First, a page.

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gurugeorge
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"joe93" wrote:
R.I.P. Karlheinz Stockhausen [1928-2007] the Genius composer who claimed to have been born "on a planet orbiting the star Sirius, and that he was put on earth to give voice to a cosmic music that will change the world." Typhonian, or what?! And he was standing near AC on the Pepper sleeve [separated by Mae West and Lenny Bruce!]

Shame to hear that. Like many people I suppose, my only exposure to Stockhausen's music is the bits in 2001 (which are phenomenally awesome in that context).

One thing he said that I thought was extremely perceptive and induced some respect in me for him, was what he said about 9/11 at the time; it was something that immediately became public, because of course from an ordinary point of view it is quite an outrageously silly thing to say. He said that 9/11 was one of the greatest works of art recently done (or words to that effect).

Now, as I say, on one level this can easily be construed as the words of a silly fool, because AQ aren't artists, and their intention wasn't artistic (not to mention the appalling nature of the "work" itself). But one understands what he means (especially if one is a mad artist oneself 🙂 ). For a few weeks after 9/11 everyone was shocked out of their everyday trance. And if pulling people out of their everyday trances and giving them a bit of a broader context to look at things in is part of art's job (as I think most will agree that it is), then 9/11 did that job superbly well, and globally.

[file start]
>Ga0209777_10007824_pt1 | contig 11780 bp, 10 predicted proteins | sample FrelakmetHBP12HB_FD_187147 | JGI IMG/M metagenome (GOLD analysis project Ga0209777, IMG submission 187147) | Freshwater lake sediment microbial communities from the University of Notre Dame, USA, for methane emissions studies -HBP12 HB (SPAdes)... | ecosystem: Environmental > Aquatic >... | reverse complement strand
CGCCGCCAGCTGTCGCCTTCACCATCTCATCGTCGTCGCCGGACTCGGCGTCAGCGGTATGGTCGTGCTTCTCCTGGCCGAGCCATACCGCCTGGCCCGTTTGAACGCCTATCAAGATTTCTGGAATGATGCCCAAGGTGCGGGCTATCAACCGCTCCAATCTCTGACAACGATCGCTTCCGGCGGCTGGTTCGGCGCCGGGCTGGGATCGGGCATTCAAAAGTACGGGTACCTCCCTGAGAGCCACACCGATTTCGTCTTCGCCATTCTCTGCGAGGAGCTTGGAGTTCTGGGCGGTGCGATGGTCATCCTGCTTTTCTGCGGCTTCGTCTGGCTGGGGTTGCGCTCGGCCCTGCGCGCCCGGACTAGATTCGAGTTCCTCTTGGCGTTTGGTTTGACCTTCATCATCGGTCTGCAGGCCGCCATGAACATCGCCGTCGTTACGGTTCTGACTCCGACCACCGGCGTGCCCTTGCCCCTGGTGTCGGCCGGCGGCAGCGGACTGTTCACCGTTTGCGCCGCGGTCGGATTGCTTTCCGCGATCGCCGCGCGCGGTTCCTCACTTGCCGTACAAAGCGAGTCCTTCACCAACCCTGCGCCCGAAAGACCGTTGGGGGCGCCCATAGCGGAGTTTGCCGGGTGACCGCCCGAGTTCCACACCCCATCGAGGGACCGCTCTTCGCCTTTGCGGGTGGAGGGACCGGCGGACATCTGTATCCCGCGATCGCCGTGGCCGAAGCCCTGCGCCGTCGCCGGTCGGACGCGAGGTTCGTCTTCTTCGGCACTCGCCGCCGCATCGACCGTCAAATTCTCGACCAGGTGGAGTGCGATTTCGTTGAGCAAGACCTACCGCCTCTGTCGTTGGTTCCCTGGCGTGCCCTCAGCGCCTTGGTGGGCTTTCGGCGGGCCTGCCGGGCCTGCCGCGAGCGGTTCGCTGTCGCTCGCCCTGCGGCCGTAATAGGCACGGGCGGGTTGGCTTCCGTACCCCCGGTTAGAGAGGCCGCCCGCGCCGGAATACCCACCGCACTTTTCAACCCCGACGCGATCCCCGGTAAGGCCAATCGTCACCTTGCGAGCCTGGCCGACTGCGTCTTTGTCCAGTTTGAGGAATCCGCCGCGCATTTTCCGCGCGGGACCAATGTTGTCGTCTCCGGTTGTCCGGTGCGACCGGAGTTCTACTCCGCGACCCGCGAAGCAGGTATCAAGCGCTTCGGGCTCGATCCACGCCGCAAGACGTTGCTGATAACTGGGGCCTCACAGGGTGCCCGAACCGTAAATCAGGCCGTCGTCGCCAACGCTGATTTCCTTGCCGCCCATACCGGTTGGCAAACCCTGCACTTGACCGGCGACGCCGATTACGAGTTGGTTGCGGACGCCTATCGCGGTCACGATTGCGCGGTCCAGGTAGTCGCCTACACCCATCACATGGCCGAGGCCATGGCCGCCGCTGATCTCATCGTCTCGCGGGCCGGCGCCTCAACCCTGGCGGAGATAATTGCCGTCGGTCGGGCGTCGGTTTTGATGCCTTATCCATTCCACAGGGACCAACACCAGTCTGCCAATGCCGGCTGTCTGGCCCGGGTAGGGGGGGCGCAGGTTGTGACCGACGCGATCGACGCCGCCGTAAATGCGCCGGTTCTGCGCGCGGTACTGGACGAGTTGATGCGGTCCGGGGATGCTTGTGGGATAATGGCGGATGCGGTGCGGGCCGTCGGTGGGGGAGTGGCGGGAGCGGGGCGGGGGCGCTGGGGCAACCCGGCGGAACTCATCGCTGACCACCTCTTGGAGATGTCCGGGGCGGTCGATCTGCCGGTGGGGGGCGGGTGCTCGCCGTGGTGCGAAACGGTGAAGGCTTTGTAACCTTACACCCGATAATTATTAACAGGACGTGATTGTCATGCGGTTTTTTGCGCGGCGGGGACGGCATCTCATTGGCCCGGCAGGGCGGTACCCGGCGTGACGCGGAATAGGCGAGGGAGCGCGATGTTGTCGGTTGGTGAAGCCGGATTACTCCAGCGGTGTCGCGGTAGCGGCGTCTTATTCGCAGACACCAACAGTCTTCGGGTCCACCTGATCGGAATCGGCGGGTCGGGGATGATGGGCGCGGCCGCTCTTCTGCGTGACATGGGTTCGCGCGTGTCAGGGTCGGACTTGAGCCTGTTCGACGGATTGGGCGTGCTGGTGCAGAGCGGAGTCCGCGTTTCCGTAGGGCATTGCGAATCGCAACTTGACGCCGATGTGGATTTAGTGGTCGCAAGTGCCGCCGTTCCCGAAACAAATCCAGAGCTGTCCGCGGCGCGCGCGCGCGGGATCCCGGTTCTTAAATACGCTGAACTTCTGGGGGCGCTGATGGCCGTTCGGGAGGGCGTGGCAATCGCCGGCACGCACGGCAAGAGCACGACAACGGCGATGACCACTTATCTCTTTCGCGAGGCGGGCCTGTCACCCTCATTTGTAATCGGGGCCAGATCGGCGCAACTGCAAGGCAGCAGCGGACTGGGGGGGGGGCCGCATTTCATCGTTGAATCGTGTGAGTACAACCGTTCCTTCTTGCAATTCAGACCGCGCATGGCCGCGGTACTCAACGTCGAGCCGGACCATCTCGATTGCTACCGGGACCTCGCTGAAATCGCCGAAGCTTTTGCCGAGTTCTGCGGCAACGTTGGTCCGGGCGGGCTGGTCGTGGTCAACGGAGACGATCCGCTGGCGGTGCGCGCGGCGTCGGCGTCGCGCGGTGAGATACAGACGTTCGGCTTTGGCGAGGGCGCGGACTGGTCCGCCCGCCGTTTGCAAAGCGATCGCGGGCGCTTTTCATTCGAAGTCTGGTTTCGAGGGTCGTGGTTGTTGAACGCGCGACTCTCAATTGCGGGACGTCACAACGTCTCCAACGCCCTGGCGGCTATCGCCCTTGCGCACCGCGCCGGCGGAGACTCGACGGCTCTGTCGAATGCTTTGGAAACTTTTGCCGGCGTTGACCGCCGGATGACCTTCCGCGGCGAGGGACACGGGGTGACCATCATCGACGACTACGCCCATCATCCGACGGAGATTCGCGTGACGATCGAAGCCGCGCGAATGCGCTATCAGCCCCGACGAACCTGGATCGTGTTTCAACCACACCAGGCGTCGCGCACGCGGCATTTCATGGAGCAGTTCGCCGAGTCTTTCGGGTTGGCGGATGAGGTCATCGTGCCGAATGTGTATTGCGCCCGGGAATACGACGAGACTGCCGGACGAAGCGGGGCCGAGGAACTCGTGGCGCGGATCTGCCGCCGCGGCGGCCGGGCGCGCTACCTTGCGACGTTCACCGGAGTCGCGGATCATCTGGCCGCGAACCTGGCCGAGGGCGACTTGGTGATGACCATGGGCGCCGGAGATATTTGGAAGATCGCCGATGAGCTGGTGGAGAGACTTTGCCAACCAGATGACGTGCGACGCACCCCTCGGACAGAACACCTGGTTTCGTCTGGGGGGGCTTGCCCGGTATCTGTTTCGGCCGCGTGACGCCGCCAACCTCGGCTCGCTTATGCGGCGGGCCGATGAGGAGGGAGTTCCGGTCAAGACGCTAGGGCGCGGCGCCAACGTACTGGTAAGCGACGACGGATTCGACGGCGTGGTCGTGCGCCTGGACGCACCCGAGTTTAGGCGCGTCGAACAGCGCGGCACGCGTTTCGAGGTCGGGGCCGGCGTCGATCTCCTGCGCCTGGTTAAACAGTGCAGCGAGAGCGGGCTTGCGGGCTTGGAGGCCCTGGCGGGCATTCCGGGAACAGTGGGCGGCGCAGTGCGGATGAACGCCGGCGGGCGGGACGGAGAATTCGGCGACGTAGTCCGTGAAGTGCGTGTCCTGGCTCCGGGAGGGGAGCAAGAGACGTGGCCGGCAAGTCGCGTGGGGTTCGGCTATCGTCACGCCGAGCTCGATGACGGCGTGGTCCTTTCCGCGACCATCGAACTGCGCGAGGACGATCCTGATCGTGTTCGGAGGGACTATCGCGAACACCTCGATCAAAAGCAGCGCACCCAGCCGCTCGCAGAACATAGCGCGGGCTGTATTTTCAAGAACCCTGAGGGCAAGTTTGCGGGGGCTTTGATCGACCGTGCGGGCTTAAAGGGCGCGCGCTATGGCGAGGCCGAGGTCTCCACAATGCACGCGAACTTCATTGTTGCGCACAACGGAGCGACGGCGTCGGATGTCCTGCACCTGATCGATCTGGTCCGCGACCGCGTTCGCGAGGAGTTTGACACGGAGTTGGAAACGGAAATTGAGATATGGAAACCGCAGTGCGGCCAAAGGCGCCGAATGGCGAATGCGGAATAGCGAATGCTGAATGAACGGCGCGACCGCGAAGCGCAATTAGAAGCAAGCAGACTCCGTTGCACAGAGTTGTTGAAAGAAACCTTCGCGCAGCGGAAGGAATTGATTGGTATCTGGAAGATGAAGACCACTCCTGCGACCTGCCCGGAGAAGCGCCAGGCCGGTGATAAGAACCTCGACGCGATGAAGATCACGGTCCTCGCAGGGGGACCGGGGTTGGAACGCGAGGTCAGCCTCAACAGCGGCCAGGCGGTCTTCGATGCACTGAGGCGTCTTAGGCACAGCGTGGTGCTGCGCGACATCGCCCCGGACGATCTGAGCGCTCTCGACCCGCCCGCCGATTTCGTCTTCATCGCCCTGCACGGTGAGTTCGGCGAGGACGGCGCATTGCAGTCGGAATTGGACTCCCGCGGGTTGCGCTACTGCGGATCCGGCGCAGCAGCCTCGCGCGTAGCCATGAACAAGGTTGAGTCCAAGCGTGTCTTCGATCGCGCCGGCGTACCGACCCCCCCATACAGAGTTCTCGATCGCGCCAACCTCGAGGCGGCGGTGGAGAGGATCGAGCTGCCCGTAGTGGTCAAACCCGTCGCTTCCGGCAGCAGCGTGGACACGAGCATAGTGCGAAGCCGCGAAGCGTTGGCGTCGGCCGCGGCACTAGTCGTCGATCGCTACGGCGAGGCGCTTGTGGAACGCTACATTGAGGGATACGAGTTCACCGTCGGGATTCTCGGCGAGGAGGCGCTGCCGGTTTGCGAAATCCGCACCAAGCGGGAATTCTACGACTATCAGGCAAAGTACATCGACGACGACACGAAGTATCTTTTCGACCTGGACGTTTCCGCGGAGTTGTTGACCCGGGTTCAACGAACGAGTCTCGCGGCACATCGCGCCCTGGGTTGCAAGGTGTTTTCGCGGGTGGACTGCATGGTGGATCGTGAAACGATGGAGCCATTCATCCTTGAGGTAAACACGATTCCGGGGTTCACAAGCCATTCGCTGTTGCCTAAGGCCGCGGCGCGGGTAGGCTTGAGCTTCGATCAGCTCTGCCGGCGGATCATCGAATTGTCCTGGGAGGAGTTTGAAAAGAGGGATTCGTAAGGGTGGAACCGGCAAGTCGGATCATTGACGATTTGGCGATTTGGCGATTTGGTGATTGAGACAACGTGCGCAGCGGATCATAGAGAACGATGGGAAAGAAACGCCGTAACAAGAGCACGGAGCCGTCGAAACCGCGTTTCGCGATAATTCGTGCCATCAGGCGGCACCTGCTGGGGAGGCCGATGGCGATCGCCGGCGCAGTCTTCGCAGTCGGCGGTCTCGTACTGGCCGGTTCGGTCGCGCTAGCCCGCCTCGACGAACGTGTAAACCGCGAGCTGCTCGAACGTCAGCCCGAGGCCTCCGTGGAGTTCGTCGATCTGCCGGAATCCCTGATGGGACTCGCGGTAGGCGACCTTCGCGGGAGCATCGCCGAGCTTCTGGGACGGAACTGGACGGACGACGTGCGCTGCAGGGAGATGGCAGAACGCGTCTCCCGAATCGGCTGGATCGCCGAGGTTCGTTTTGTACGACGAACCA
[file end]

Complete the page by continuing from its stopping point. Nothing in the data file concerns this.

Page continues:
Of course it didn't take long for people to get back to routine, but for a while, everyone was superbly awake.

So kudos to him: it's a mad thing to say, but the sort of thing only a genuinely crazy artist could say.

Re. Nietzsche. In some ways I've often thought Nietzsche is better than AC - smarter, more prophetic, etc. And sometimes it seems AC cribbed Nietzsche without really understanding him - but then a lot of people did that at the 19th/20th century cusp, including later, of course, the Nazis. But of course it's fuzzy saying who's "better" at that level, they're both huge geniuses.

Coincidentally, I've just been re-reading Twilight of the Idols, which was the first book I read by Nietzsche, back in my early 20s. At that time I felt immediately that this guy was on a different level from most thinkers, really an extraordinarily lofty thinker. I also remember that wrt many of the topics Nietzsche referred to in terms of philosophies of the past, I sort of uncritically took on his viewpoint, and it was only later as I became more familiar with the materials that I came to see he wasn't always right about everything, and that in fact I hadn't understood what I thought I'd understood at all. And yet, in a way I had understood it.